Sola Scriptura was the central doctrine and foundation for all I believed when I was Protestant. On a popular level, it simply meant, “If a teaching isn’t explicit in the Bible, then we don’t accept it as doctrine!” And it seemed so simple. Unassailable. And yet, I do not recall ever hearing a detailed teaching explicating it. It was always a given. Unchallenged. Diving deeper into its meaning, especially when I was challenged to defend my Protestant faith against Catholicism, I found there to be no book specifically on the topic and no uniform understanding of this teaching among Protestant pastors.
      Once I got past the superficial, I had to try to answer real questions like, what role does tradition play? How explicit does a doctrine have to be in Scripture before it can be called doctrine? How many times does it have to be mentioned in Scripture before it would be dogmatic? Where does Scripture tell us what is absolutely essential for us to believe as Christians? How do we know what the canon of Scripture is using the principle of sola scriptura? Who is authorized to write Scripture in the first place? When was the canon closed? Or, the best question of all: where is sola scriptura taught in the Bible? These questions and more were left virtually unanswered or left to the varying opinions of various Bible teachers.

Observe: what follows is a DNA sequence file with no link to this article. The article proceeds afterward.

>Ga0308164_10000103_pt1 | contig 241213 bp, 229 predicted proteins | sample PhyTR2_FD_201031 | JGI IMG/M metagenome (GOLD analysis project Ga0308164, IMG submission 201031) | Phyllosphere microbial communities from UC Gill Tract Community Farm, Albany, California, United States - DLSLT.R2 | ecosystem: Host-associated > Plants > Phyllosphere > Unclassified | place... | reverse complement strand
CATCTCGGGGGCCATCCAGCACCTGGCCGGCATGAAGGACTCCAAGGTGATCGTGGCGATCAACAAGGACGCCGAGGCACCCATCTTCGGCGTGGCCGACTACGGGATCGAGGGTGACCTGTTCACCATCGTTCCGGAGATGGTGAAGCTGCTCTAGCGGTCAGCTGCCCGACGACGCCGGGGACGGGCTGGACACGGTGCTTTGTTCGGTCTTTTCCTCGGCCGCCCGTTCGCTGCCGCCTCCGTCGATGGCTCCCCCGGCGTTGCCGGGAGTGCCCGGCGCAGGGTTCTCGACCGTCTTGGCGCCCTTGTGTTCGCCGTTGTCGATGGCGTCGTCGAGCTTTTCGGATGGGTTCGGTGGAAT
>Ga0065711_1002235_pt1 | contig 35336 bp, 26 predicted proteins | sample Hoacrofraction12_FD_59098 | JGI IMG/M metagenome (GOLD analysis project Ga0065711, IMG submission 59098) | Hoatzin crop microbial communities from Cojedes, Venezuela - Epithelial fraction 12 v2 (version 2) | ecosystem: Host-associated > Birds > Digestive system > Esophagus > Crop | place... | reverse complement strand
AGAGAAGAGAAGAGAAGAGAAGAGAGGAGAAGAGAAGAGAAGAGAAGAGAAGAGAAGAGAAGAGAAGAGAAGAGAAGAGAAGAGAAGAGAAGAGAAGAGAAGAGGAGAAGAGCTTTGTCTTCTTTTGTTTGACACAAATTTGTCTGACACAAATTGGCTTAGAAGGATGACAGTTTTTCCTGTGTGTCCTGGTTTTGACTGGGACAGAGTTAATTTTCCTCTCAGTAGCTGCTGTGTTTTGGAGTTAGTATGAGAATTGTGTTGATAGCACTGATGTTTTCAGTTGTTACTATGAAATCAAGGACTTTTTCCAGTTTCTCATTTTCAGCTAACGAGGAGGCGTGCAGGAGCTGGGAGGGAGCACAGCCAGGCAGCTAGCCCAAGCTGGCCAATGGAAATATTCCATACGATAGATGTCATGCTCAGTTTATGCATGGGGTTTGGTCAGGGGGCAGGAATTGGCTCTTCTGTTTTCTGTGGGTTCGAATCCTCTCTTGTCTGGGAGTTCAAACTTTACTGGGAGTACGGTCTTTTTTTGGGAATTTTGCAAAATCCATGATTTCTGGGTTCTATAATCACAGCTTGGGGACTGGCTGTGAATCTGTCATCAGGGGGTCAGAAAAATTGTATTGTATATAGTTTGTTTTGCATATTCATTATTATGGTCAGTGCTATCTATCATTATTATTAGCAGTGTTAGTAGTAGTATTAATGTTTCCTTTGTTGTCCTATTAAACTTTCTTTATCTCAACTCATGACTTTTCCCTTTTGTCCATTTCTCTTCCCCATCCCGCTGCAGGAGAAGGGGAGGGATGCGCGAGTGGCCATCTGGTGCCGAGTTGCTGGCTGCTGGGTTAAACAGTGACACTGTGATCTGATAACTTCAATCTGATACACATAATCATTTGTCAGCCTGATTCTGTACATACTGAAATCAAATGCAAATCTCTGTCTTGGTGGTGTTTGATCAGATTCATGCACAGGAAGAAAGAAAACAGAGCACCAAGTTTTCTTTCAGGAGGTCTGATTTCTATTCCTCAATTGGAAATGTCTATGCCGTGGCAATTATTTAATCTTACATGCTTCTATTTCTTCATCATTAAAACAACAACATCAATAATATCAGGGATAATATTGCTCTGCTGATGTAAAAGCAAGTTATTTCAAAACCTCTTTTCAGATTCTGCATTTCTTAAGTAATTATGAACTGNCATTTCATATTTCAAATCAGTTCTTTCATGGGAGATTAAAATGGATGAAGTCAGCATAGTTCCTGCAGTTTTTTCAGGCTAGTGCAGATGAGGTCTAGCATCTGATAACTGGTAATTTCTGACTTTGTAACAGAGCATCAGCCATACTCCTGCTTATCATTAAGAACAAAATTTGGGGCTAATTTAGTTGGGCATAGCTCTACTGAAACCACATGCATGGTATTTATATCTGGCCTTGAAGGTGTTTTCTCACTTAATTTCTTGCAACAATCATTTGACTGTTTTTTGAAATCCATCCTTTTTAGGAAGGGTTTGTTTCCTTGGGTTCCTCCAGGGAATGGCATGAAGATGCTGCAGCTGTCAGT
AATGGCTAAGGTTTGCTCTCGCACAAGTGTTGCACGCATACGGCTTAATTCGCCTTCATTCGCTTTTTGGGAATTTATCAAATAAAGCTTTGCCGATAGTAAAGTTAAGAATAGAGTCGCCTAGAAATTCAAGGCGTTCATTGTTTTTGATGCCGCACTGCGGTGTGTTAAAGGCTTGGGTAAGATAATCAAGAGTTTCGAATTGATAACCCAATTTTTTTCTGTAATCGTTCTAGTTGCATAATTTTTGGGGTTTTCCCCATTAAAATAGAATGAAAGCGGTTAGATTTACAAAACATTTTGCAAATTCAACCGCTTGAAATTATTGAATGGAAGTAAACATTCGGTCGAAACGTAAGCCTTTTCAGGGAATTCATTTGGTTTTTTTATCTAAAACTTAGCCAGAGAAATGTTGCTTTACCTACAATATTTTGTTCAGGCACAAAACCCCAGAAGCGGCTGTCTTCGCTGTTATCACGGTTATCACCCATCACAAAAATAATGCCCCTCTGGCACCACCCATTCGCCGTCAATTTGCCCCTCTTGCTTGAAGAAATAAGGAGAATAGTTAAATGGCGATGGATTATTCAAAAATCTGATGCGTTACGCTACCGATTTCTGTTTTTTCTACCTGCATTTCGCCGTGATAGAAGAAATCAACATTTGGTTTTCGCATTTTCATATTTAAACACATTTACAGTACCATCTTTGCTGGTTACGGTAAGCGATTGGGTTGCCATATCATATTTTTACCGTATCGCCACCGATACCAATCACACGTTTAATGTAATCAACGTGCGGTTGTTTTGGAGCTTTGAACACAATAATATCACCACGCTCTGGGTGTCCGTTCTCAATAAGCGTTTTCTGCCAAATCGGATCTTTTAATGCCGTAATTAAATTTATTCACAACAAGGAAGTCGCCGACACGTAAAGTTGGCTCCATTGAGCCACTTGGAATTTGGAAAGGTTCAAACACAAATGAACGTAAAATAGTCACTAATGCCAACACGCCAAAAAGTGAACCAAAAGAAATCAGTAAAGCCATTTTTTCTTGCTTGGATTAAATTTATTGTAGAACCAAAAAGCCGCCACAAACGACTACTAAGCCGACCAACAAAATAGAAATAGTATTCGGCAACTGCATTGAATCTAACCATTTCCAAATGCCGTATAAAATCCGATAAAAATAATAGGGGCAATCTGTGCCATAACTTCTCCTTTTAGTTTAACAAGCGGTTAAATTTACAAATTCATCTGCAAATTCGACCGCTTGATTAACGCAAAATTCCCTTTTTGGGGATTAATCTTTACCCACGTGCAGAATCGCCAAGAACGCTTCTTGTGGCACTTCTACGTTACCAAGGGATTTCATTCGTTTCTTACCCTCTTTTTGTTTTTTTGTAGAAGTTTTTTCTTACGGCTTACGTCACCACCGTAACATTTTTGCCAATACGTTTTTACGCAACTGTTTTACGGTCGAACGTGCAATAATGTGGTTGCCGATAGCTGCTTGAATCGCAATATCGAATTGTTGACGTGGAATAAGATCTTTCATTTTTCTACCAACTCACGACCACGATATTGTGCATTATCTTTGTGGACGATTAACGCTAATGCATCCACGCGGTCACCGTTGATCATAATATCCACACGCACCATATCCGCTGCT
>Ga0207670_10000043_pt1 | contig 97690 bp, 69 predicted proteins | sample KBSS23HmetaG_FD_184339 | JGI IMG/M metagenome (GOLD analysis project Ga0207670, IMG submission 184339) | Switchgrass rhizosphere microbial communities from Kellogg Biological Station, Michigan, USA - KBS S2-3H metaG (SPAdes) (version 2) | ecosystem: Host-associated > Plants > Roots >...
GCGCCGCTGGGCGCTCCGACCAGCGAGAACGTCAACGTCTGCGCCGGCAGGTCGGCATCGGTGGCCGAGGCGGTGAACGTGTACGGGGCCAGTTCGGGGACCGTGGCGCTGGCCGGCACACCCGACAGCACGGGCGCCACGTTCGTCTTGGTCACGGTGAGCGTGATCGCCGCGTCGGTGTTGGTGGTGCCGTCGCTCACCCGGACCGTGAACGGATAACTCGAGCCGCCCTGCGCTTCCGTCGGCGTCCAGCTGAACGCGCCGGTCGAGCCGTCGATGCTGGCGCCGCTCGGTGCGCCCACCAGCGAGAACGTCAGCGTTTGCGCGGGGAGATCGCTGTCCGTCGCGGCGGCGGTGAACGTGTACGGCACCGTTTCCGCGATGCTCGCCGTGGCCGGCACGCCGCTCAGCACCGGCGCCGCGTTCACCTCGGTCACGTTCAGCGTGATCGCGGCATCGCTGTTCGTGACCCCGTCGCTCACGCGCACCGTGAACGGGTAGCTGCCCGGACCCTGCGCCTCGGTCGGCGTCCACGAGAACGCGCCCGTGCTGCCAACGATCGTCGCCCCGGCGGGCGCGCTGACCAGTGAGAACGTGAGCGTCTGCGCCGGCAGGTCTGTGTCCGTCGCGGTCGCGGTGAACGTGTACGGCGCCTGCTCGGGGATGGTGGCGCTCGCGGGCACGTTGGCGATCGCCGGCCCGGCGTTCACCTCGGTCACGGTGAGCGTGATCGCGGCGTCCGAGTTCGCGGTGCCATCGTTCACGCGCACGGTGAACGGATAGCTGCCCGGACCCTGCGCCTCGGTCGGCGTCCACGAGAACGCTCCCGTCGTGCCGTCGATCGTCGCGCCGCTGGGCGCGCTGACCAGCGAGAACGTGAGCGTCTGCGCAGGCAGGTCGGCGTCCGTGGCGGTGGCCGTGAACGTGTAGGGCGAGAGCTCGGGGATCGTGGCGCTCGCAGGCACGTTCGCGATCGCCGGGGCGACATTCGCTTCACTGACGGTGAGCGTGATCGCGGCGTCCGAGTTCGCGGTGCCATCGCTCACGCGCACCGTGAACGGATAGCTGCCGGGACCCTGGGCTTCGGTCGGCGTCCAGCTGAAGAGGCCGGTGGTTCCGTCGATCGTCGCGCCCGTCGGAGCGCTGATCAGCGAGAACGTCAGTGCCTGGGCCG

The Protestant Response
      In answer to this last question, “Where is sola scriptura taught in the Bible?” most Protestants will immediately respond as I did, by simply citing II Tm. 3:16:
      All scripture is inspired by God and profitable for teaching, for reproof, for correction, and for training in righteousness, that the man of God may be complete, equipped for every good work.
      “How can it get any plainer than that? Doesn’t that say the Bible is all we need?” Question answered.
      The fact is: II Timothy 3—or any other text of Scripture—does not even hint at sola scriptura. It says Scripture is inspired and necessary to equip “the man of God,” but never does it say Scripture alone is all anyone needs. We’ll come back to this text in particular later. But in my experience as a Protestant, it was my attempt to defend this bedrock teaching of Protestantism that led me to conclude: sola scriptura is 1) unreasonable 2) unbiblical and 3) unworkable.
      Sola Scriptura is Unreasonable